Sunday, 6 September 2009

Proud Of Pride?

Reading's annual Gay Pride took place on Saturday, with a march through the town, followed by an event held on King's Meadow.

'Hundreds' participated in the march, while organisers said they expected as many as 15,000 to attend the day-long festivities.

Initial reports that the National Front would mount a counter-demonstration in protest at the display of flamboyant sexuality were neutered when NF spokesman Tom Linden conceded that their efforts would be "best employed with a national demonstration at the London Gay Pride event".

Royal Berkshire Hospital demonstrated their solidarity with the cause of sexual liberation by raising the rainbow flag, making it clear that there is a strong commitment to equality and diversity across the town.

Reading Pride spokesman Jamie Wake said, "Reading Pride believes in equality, diversity and freedom of expression from all groups in society," explaining that "we value all opinions both culturally and politically."

In a supreme example of 'love-bombing' he expressed support for open dialogue across society in the hope that all sides could learn from each other, adding that "there is still a war against discrimination and visibility is the most powerful weapon available."

However Green Party activist Rob White felt opposition to the event was 'unfortunate' and encouraged condemnation and confrontation rather than dialogue and engagement.

Meanwhile Tim Trent went along to the proceedings and was thoroughly disappointed.

In a powerful article he details how "Reading is unchanged by the event."

He says the event had a distinct lack of atmosphere, asking "where were the carnival floats, where were the extraordinary costumes?... Where was the charisma, the part that makes the onlookers gasp and approve and applaud?" saying instead that what participants got amounted to "a small guided tour of Reading."

The fete on King's Meadow was a small island of tolerance and colour on an otherwise drab occasion, noting public sector employers associations and a campaign to allow gay men to donate blood. And while several young couples felt free enough to hold hands and make public shows of affection only a tranny ascending a climbing wall in knee-high stilettoes could bring him to exclaim "what gusto, what aplomb, what gravity, what a strong gusset!"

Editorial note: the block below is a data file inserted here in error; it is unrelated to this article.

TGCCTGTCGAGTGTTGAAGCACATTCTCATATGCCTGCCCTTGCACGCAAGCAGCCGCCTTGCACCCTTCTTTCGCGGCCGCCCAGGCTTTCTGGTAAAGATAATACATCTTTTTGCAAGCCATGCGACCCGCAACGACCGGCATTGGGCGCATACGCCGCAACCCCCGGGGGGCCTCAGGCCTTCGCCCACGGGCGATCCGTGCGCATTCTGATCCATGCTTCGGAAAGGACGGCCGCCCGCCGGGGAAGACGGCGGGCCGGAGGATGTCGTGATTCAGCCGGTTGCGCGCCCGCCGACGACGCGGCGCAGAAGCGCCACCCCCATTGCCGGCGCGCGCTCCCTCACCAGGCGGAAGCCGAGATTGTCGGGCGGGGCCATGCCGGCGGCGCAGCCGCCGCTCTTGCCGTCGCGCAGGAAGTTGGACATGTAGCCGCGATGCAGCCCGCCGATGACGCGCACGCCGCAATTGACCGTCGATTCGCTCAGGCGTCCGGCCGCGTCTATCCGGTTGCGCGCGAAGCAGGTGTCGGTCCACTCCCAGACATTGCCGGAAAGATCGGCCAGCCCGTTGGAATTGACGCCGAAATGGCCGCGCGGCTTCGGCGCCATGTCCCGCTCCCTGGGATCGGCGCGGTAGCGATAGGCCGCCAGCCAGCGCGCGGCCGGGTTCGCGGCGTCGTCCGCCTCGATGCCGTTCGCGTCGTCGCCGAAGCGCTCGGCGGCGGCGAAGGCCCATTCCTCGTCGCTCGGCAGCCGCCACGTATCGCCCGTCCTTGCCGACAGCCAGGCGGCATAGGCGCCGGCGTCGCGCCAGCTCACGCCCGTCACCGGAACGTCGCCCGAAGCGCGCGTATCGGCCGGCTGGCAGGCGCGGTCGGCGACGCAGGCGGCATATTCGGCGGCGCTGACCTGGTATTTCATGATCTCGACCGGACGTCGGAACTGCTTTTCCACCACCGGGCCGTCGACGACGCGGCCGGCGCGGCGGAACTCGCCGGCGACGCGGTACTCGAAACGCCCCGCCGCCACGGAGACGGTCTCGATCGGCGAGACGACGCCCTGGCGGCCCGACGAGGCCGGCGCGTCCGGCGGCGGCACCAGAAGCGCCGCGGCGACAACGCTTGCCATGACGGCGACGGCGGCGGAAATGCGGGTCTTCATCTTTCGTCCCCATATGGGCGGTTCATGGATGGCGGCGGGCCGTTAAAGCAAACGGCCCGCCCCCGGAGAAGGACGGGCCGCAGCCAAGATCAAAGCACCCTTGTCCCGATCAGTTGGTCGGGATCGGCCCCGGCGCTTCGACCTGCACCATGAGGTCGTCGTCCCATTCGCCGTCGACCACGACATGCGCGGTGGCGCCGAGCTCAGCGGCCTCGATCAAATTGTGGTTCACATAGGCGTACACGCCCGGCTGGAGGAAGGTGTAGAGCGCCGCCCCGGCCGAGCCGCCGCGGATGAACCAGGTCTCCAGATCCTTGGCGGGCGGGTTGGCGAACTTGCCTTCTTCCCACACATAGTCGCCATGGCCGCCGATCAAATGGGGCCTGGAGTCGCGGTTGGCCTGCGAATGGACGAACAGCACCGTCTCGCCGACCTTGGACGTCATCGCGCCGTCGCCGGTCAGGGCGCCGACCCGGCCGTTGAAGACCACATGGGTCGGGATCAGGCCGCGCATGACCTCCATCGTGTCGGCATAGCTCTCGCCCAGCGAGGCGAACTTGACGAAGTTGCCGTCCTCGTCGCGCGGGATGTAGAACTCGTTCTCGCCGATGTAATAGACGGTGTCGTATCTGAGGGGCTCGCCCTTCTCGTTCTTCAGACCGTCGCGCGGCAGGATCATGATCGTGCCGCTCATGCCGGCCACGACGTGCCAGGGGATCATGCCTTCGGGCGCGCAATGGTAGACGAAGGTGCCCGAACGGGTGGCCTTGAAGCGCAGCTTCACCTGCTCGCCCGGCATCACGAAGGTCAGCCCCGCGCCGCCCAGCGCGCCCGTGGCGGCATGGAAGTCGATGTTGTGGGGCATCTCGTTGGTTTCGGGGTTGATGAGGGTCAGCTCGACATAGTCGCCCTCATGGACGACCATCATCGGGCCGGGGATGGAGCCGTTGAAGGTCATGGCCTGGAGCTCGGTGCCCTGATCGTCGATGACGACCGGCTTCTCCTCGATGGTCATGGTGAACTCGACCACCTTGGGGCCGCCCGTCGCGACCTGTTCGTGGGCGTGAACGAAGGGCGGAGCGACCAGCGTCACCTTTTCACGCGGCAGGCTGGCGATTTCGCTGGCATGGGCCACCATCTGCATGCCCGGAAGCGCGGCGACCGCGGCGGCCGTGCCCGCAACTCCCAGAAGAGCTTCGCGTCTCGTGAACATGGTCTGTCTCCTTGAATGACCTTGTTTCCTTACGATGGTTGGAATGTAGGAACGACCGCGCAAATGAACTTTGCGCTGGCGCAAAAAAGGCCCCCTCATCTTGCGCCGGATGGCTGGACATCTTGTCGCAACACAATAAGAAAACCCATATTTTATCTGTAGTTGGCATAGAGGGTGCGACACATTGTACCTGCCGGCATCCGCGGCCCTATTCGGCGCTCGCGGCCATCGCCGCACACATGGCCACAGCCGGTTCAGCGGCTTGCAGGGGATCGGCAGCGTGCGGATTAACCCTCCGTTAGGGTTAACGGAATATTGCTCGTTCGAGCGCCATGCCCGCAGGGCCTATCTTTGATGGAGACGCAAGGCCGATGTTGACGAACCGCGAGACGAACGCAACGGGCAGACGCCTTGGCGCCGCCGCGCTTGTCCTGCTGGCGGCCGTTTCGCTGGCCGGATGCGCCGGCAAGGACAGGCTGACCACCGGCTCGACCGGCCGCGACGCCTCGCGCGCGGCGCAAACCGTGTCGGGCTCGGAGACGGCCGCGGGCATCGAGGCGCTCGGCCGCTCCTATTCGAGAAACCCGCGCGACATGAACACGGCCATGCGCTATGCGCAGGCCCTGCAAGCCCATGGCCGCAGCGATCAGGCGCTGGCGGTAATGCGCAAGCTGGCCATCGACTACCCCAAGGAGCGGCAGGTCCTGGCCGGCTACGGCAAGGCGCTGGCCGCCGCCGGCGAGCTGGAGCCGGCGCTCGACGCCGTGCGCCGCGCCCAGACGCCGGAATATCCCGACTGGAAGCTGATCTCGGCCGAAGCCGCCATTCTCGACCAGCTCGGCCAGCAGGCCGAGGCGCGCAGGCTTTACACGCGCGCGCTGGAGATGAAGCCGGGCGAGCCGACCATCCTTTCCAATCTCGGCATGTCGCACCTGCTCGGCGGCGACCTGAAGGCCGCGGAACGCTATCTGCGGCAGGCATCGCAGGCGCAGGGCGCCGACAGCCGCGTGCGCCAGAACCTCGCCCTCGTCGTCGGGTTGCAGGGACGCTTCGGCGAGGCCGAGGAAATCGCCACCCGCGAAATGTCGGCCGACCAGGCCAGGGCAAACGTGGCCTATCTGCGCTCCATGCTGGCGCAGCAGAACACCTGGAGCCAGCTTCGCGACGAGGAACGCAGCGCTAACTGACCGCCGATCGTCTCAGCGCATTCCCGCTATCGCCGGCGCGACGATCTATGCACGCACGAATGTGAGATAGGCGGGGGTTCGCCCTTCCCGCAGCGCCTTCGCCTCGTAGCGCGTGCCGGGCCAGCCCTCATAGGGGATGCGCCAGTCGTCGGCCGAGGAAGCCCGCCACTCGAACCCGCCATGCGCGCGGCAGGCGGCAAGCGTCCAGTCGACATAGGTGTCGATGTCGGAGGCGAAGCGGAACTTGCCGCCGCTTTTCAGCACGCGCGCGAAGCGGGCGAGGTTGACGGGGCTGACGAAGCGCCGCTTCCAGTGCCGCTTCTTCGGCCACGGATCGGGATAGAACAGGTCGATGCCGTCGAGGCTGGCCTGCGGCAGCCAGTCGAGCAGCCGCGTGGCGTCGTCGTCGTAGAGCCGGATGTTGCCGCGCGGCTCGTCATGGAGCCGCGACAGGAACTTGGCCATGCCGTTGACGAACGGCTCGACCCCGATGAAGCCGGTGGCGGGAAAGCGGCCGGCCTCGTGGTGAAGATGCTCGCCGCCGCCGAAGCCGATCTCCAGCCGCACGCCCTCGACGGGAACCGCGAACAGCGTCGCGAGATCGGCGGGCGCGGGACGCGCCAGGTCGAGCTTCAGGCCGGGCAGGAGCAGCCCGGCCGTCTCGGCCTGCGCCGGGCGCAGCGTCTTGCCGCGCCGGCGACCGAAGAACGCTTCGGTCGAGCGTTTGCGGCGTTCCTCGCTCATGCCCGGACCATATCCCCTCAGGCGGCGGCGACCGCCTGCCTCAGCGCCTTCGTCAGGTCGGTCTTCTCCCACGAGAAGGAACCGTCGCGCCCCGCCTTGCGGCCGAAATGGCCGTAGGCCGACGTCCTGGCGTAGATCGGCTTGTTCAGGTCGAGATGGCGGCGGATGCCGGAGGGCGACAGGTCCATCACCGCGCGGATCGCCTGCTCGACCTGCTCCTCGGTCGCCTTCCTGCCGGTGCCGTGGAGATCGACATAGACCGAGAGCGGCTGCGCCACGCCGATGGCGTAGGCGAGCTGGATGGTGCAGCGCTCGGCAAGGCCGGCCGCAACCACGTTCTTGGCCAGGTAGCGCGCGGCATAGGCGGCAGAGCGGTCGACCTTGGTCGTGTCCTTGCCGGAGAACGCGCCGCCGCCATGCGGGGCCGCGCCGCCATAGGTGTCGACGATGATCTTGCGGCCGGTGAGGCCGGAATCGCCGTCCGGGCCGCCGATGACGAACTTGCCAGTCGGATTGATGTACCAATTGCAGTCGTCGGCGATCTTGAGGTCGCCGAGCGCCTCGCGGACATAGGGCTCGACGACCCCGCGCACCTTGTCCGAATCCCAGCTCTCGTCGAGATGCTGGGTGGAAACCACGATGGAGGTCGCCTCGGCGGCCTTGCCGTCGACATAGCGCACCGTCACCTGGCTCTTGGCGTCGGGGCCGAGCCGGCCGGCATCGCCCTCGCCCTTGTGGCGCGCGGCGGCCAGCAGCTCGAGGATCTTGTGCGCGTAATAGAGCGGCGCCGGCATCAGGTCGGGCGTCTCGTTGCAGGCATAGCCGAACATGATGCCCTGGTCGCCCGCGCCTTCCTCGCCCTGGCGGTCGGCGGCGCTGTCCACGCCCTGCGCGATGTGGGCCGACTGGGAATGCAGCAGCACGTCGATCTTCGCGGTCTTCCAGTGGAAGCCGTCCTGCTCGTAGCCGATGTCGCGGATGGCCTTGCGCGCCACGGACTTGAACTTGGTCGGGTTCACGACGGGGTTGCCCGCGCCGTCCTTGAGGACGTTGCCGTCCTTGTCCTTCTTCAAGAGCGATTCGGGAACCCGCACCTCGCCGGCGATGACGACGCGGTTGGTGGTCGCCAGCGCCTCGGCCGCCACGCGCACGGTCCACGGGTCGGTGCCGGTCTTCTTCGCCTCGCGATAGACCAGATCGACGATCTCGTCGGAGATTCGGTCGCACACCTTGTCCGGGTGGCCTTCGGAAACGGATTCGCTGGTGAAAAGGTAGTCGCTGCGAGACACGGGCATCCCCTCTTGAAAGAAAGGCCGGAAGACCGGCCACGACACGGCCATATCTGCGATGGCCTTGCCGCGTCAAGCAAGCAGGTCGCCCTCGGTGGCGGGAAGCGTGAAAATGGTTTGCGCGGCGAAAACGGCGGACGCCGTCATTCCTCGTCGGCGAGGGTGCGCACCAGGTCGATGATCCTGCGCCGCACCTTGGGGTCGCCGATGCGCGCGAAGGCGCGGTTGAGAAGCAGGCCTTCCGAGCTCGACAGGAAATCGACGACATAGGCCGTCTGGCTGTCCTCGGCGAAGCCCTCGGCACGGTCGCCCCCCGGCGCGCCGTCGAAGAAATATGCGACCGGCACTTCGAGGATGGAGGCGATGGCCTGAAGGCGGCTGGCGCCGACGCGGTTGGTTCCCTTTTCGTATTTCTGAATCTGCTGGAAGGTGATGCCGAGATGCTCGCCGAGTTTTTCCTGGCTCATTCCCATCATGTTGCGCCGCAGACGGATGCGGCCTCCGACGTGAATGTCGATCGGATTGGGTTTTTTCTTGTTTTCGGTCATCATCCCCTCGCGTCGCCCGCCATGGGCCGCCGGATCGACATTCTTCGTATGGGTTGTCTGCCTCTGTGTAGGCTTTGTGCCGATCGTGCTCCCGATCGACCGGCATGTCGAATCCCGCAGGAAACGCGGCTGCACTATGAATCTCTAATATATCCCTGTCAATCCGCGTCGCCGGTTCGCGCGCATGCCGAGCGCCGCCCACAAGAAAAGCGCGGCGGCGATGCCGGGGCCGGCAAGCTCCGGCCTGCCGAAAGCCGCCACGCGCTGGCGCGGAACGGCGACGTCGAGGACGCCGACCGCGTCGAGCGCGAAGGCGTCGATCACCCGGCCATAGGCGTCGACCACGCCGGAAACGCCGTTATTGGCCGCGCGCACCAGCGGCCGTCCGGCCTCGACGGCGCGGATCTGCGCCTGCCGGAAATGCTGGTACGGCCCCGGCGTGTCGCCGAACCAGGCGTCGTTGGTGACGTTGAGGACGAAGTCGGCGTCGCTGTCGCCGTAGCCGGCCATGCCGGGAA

He was dismayed at the lack of community integration, taking this as a sign that attitudes still have a long way to progress before equality and diversity is truly valued in our society.


Update: Cllr Emma Warman posts that 8 local councillors from her party took the opportunity to come out and meet the public at a stall labelled "Conservative and proud" where they had a selection of cakes emblazoned with the party logo and a petition calling for a specific anti-bullying policy on LGBT issues in schools.
Cllr Warman explained that she thinks the best thing about the day is that it isn't a 'niche' event and is capable of attracting many people who don't consider themselves part of the 'gay community'.

Cllr Tim Harris, who organised the Conservative Party stall at the event, said "I truly believe that Pride parades across the country have really made a difference in reducing discrimination, and Reading Conservatives were delighted to get involved."

Reading Labour Party have responded by highlighting the hypocrisy of the Conservatives' show of support for equality when matched with their new alliance with the 'homophobic' Polish Law & Order Party which banned Pride events in Warsaw.

Anneliese Dodds said, "It all makes David Cameron's 'apology' for Section 28 ring very hollow."
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  1. Why was the Tory MP not supporting the event? He was in Reading.

  2. I have written separately to the committee a private email expressing my full support for their efforts, emphasising that my comments are a challenge for 2010, not a lambasting of the event for 2009.